A Huntington, WV towing company is under scrutiny after they would not allow a combat veteran’s service dog to ride in the tow truck with him.

The decision has sparked outrage on social media. 

Kevin Sloas said his life changed when he met Eli his service dog. Eli went through a year of professional training. Then Sloas joined Eli at K9’s for Warriors and the two spent a month training together. 

“This gives me something to hang on to, kind of like a handrail,” Sloas said pointing to Eli’s leash. “He is here for me to brace and also if I get down on the ground I can brace on him and put up to 50 percent of my body weight on him and he’ll stand still until I can get up.” 

Sloas said without Eli he has trouble keeping his balance, especially on steps or in a crowd. Before he got Eli, Sloas said he spent most of his time at home and relied on others to do things like grocery shopping. 

Eli is now with Sloas around the clock. Sloas said the only place Eli does not go with him is in the shower. 

So, when Sloas’ vehicle broke down in Kenova, WV, Eli was with him. 

Sloas called AAA for help. They dispatched Nicely’s Towing. 

The tow truck driver said Eli would not be allowed in the front of the tow truck with Sloas’ and suggested Eli ride in the vehicle that was being towed. The driver also called his supervisor. 

“He indicated that there would be no dogs allowed in his vehicles because he was afraid that other people might be allergic to animals,” Sloas said. 

Nicely’s Towing supervisor Roy Holley was the person on the other end of the line. 

“By the time I talked to him he was already irate,” Holley said, regarding Sloas. “I don’t know if something set him off or what. There was just no reasoning. No talking. No nothing by the time I talked to him on the phone.” 

Holley said he offered to let the dog ride in Sloas’ car while it was towed or to call a cab for the duo. Ultimately Nicely’s driver left and another towing company came and picked them up. Holley said he told the driver to leave because emotions were running high. 

“It is unfortunate that people are not educated to service dogs,” Sloas said. 

Holley said he would have been willing to let Eli ride in one of the older tow trucks. But he said Sloas did not make the driver aware that he had a dog with him.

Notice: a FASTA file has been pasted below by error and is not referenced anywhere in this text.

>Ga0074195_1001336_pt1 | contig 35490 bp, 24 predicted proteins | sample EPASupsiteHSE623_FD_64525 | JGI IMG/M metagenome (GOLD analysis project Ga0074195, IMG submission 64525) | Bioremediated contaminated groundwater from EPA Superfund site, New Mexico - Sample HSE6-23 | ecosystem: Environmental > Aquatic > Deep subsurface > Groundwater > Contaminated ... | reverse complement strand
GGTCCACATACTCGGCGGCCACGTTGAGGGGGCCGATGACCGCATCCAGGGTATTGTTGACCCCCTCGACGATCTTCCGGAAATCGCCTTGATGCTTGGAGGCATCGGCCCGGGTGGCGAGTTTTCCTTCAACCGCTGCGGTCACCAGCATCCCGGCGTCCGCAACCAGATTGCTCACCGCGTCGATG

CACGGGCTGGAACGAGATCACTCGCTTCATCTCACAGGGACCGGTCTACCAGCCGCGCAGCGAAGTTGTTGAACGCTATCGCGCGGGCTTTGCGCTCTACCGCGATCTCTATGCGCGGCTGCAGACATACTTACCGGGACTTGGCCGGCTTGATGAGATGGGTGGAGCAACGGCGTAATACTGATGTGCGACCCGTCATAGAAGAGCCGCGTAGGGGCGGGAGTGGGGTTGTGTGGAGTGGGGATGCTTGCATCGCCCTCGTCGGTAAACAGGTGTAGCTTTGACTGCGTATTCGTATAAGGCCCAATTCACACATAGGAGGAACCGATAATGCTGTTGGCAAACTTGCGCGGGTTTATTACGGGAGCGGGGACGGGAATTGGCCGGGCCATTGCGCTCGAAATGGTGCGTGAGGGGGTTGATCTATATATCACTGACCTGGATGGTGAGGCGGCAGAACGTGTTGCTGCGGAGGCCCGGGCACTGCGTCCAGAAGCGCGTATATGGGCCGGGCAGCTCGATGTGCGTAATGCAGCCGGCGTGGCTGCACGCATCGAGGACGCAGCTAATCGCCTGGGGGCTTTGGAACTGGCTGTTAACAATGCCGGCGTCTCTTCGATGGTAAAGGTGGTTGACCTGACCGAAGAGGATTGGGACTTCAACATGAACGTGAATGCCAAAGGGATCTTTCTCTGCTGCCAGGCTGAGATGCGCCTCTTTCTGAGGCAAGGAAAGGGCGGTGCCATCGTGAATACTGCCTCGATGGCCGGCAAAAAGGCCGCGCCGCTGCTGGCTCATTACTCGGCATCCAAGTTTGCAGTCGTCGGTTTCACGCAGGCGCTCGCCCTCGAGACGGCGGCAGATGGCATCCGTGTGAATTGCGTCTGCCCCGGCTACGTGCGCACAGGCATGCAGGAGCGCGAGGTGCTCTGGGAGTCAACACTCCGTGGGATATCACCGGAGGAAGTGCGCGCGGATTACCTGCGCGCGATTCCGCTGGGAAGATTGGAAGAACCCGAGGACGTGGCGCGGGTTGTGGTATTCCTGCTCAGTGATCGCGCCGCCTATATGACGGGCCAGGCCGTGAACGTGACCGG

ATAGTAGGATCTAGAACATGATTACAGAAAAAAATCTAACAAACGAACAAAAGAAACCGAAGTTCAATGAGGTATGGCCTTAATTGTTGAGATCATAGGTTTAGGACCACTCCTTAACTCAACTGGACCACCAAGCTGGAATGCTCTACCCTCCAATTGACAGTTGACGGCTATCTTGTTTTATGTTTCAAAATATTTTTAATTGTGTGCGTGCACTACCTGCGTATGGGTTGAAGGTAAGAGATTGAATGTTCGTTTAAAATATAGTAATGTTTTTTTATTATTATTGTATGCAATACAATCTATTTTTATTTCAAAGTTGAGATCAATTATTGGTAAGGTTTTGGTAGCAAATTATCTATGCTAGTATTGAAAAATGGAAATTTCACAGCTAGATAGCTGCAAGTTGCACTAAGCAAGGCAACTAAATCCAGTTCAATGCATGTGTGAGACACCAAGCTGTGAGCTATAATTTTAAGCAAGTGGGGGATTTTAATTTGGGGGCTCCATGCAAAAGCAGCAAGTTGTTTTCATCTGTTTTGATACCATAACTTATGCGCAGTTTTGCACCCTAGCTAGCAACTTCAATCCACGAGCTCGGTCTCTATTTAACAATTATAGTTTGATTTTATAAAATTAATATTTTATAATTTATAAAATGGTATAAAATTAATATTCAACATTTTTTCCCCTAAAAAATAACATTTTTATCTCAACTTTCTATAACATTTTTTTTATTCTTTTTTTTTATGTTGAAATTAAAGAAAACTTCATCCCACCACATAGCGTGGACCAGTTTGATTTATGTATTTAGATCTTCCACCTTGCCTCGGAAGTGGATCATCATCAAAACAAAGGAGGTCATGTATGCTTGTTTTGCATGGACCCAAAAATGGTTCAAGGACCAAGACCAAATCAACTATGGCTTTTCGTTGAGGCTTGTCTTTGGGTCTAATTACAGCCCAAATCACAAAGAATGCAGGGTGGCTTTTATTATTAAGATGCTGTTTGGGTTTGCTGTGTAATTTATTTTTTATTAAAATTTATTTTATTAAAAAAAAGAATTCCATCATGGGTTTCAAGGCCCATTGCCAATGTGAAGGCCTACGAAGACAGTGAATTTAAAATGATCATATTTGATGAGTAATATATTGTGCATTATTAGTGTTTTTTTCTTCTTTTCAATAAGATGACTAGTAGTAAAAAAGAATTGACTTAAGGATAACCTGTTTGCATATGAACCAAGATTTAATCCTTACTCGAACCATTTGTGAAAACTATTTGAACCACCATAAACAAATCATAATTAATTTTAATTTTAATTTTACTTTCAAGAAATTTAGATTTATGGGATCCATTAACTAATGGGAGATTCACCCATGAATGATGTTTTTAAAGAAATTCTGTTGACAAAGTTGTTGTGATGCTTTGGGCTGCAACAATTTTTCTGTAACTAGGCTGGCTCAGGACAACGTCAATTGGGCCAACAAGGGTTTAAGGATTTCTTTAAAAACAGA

“You get that dog hair and stuff in there then you turn around and haul someone in a suit and a tie and then they complain about all of the dog hair or they are allergic,” Holley said. “You are talking about a big German Shepherd in a tight spot with a driver he don’t know and if the driver makes a wrong move even reaching over to turn something on a truck, if that dog thinks he is going for the guy is he going to attack the driver? Then what do we do?”

According to the Americans with Disabilities Act governments, businesses and nonprofits that serve the public generally must allow service animals to accompany people with disabilities anywhere the public is normally allowed to go. 

For example, at a hospital the service dog could be in the patient room, cafeteria or exam room, but not in the operating room. 

The ADA also says allergies and fear of dogs are not valid reasons to deny access or refuse service to people using service animals. 

Sloas posted about the incident on social media prompting debate. The towing company has also started a page for people who support their decision. 

Sloas said he wants to raise awareness and make sure this never happens again. 

“I hope this is an opportunity to educate the public as well as business owners about service dogs,” he said. 

AAA announced they are suspending use of Nicely’s towing until they can do a full investigation into the claims. 

Roy Holley said in the future he would ask that customers make it clear when they call that they have a service dog. 

Holley said he does not have a problems with veterans or with dogs and that the company does a great deal to give back and help the community.